Why do coffee farmers stay poor?
If you're interested in transforming the lives of chronically poor people (we are!) it turns out coffee is a pretty big lever that you can use.
The problem is, coffee also keeps people poor.
Why focus on coffee?Here’s why coffee matters: Anyone working in global poverty and development can tell you that agriculture is the key to raising living standards in the developing world since most of these cultures are agrarian. In countries that grow coffee, this is typically their biggest agricultural export, making it a vital source of income and foreign currency for development. Coffee is the second most valuable soft commodity in terms of total traded value on the New York Stock Exchange. Therefore, coffee is a key crop in the key sector for developing better livelihoods for some of the poorest people in the world. So why doesn’t it raise more people out of poverty? This is the coffee paradox. The issue isn’t that these countries/coffee farmers don’t generate enough value through their crops. If you listen to those farmers, many will tell you simply that the Global North has stolen it from them.
What’s the problem with coffee as a vehicle for change?You see, commodities are designed to be exploitative. They’re mostly grown in less developed countries, then exported to developed countries at prices that keep producers barely alive. It’s essentially a colonial, capitalist model where we keep producers economically enslaved to us while stock traders and processors in the developed world (i.e. roasters) reap most of the profit.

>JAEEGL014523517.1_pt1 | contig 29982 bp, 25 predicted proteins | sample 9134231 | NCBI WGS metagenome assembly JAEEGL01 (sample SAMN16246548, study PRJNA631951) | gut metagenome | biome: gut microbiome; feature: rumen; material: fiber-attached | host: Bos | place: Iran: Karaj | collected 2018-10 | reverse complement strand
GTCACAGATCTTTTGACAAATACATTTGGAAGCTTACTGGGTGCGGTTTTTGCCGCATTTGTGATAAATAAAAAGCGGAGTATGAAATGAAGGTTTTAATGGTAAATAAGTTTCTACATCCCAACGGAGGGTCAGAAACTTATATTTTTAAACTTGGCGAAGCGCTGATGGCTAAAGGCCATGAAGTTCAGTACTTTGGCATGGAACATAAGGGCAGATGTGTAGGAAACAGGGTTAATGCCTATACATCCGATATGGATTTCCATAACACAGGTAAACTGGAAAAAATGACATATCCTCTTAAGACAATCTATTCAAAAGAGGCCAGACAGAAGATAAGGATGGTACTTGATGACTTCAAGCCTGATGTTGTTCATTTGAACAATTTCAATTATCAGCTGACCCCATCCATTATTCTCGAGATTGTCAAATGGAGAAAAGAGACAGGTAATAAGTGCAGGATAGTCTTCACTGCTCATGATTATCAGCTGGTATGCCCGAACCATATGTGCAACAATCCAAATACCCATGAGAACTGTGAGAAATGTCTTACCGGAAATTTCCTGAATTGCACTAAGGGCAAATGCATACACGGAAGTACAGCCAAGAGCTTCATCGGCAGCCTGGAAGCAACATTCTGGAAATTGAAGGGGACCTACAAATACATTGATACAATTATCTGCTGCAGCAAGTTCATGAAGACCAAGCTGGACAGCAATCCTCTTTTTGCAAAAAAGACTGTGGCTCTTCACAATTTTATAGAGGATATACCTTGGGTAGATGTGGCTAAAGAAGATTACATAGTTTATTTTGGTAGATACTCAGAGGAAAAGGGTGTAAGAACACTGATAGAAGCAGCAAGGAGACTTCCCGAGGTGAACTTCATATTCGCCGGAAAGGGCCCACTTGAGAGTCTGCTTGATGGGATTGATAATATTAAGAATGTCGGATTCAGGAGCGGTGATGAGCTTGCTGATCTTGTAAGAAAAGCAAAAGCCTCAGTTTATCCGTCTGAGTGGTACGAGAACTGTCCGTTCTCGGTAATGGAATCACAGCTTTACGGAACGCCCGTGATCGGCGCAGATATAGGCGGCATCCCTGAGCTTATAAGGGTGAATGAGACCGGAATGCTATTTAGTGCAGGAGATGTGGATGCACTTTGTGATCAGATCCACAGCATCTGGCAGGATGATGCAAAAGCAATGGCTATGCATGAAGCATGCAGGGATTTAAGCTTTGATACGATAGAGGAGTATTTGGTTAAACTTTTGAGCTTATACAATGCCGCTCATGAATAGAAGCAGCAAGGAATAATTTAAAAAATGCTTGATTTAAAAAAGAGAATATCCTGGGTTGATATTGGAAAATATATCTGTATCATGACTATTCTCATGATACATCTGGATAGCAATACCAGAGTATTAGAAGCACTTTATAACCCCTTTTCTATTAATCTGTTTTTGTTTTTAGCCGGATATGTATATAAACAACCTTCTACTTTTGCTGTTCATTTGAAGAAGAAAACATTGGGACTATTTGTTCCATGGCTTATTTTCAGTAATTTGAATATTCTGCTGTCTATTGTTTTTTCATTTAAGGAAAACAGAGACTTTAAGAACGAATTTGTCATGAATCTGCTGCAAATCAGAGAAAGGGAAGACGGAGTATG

Think that’s dark? This poverty for producers is actually built into the design. Coffee, like all commodities, is an example of the well-known Dependency Theory, meaning the price for commodities will consistently decrease in real terms (inflation-adjusted) over time in order to maintain an inherent level of poverty among producers of that commodity. This has been especially the case for coffee in comparison to other commodities. The price for coffee in real terms has decreased by an average of 0.9 percent per year over the past two hundred years. This is basically local wealth being extracted from producing countries for the benefit of business activity that we control in the Global North — mostly roasting and commodity trading.
Colonialism still existsThe truth is, coffee only grows natively in Ethiopia. Almost everywhere else, the origins of coffee production involved colonizers forcing native populations to grow the commodity, often uprooting local crops and creating conditions for chattel or wage slavery. And it’s gotten worse; the share of money that goes to the producing countries (mostly farmers) has decreased from 30 percent in 1991 to just 10 percent today.
This is why we publish our annual transparency report: So you can see what we're doing about this, and check that the money goes where we say it does. We're not into guilt-driven consumption, but we are interested in changing the way we operate and being open with you about it. There's loads more coming on this topic. Read the full report here.